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New Open Source Project: Windows Communication Foundation

The newest work-in-progress WCF that's targeting .NET Core is now being open sourced on GitHub.

Early last week, The .NET Foundation announced that Windows Communication Foundation (WCF), the Microsoft unified programming model for building service-oriented apps, is now an open source project.

This version of WCF targets .NET Core 5, which is the small optimized runtime based on ASP.NET 5. According to a blog post from WCF Project Lead Ron Cain, the release candidate version of Visual Studio 2015 that debuted during the Build conference at the beginning of May "supports the ability to use WCF in both Universal Windows and ASP.NET 5 applications." Any updates to WCF moving forward, he said, would be to developing that version, and will also be extended to support Linux and Mac at some point.

"Right now the WCF project builds on Windows, but .NET Core offers the potential for it to run on OS X and Linux," said Martin Woodward, executive director of the .NET Foundation, in a blog post.

Currently, the following WCF libraries are available in the Windows Store:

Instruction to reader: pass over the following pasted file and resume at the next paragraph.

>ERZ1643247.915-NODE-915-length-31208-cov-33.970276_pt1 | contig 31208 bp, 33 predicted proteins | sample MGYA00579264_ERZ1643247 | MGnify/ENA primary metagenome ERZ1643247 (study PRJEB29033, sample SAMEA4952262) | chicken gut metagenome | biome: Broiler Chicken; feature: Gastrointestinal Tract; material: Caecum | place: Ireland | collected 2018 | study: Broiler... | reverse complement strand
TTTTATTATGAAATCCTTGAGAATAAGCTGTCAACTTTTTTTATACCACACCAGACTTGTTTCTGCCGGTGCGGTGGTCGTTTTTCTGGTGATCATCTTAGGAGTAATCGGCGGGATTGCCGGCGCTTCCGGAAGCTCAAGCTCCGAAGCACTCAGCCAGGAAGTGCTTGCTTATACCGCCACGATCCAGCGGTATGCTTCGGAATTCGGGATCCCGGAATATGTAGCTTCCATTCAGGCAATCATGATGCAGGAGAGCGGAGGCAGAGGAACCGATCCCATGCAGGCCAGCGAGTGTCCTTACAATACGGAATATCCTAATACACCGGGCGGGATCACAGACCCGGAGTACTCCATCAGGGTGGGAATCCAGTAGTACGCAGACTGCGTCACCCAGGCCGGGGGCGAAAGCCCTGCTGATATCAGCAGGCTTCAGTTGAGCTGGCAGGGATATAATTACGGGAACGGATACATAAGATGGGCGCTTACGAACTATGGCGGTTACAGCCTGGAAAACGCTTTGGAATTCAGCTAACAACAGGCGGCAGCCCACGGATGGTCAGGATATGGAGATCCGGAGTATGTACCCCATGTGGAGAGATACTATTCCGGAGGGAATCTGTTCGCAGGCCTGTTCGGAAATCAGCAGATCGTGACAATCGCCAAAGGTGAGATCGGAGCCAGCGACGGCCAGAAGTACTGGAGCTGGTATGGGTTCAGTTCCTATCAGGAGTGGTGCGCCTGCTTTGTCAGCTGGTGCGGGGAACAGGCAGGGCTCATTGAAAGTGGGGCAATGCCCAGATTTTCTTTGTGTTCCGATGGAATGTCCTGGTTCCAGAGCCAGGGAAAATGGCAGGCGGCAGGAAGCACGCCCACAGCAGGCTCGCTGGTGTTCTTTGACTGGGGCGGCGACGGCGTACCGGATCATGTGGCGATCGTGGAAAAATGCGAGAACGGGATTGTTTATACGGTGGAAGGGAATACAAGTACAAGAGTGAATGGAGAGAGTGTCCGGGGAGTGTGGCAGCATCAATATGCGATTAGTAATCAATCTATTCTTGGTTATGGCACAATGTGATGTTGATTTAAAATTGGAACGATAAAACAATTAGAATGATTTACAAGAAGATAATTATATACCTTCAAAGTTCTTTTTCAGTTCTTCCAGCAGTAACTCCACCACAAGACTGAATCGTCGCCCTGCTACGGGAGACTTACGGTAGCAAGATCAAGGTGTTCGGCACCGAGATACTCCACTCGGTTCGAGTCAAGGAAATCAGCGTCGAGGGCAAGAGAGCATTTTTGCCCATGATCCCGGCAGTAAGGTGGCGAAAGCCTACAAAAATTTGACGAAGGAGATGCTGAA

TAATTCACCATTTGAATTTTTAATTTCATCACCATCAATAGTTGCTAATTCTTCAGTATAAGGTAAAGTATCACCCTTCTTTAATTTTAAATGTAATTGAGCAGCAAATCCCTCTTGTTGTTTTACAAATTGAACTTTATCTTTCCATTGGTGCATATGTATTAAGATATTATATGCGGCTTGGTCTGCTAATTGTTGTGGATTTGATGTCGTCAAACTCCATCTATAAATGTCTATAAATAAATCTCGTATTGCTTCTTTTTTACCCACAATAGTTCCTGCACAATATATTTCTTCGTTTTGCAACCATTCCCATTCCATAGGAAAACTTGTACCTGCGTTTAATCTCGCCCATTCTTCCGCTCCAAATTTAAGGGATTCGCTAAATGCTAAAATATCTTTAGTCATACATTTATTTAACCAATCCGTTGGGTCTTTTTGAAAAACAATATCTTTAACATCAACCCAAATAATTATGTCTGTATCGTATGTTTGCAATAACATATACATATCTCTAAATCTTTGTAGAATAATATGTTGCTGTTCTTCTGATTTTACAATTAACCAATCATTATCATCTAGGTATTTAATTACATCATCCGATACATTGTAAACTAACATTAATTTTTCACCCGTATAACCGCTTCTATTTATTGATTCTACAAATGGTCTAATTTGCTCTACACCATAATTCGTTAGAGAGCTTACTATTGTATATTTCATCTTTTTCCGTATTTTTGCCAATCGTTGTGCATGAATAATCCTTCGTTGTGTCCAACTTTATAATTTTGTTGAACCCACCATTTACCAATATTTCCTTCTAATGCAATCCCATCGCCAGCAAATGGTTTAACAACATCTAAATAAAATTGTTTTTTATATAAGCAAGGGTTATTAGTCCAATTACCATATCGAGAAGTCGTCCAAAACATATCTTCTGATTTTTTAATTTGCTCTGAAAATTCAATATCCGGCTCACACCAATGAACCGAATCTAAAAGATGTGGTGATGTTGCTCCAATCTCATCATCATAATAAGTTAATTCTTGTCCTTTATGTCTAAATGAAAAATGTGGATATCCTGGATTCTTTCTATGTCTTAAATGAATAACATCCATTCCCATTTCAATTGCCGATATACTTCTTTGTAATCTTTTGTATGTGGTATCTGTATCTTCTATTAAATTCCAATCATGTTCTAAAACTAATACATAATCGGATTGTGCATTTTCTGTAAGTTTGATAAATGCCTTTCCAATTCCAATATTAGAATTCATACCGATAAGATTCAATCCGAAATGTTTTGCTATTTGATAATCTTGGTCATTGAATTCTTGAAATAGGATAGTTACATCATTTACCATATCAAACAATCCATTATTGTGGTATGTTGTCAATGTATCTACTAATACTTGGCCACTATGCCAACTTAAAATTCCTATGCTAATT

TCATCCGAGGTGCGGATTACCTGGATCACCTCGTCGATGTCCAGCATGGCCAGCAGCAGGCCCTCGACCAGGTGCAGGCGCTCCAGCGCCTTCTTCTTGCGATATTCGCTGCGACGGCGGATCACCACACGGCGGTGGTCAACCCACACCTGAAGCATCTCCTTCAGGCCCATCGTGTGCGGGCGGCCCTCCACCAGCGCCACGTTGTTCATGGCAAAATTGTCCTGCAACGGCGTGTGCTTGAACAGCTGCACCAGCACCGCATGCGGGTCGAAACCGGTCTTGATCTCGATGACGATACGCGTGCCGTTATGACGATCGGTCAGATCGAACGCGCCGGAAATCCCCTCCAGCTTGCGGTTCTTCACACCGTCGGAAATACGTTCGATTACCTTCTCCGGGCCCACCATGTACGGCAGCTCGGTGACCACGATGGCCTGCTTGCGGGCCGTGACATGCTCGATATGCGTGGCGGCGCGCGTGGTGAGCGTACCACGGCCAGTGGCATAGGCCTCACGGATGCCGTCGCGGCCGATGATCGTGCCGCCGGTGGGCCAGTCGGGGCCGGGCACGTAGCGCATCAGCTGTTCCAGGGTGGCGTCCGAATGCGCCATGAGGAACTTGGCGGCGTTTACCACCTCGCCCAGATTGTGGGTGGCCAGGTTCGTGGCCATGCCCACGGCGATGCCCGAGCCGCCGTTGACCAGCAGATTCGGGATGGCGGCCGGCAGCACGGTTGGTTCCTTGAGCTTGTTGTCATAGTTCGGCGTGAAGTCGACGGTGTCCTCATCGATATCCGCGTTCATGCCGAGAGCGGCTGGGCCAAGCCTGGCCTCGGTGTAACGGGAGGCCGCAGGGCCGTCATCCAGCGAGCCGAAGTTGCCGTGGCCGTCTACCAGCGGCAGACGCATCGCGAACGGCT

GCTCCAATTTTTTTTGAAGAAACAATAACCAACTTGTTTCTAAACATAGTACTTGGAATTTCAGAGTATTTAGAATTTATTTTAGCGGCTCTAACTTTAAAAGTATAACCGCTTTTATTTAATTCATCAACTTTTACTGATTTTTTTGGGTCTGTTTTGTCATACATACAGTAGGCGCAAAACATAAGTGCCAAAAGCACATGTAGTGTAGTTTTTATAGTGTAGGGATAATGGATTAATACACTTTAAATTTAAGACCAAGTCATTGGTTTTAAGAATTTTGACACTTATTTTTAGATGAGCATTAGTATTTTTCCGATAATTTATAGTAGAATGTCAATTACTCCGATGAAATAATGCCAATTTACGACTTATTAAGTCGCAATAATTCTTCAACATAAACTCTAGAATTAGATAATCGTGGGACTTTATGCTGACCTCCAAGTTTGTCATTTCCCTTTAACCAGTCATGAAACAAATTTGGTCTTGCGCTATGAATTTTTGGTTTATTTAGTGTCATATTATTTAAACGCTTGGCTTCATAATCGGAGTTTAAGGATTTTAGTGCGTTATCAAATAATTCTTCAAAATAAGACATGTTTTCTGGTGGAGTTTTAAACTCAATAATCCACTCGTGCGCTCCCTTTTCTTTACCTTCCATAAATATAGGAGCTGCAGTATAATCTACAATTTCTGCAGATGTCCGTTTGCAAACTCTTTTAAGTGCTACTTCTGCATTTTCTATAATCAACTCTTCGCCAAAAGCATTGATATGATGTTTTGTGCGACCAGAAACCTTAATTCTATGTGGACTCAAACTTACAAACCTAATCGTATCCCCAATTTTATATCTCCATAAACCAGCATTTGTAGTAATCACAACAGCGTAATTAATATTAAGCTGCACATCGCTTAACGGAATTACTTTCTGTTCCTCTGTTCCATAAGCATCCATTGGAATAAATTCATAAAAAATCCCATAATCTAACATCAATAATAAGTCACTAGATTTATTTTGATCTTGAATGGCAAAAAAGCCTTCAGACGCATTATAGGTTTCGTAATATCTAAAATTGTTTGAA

• ServiceModel.Primitives
  • ServiceModel.Http
  • ServiceModel.NetTcp
  • ServiceModel.Duplex
  • ServiceModel.Security
Cain's blog also lists several bindings, transport-level bindings, message-encoding binding elements, and a number of other features that are in development, as well as known issues. WCF is on GitHub.

"WCF was big news back in the days when SOAP was new and everyone was expecting it to become the norm," wrote Mike James, an editor at i-programmer.info. "Today WCF looks over complex for many tasks and it is mostly important to existing projects that were inspired by SOAP in the early days. Of course having WCF available for mobile apps might make a difference." 

The .NET Foundation is an independent organization that manages quite a few open source projects. While it stresses its independence, a number of members of its board and advisory council are employed at Microsoft and have been past executives within Microsoft ranks.

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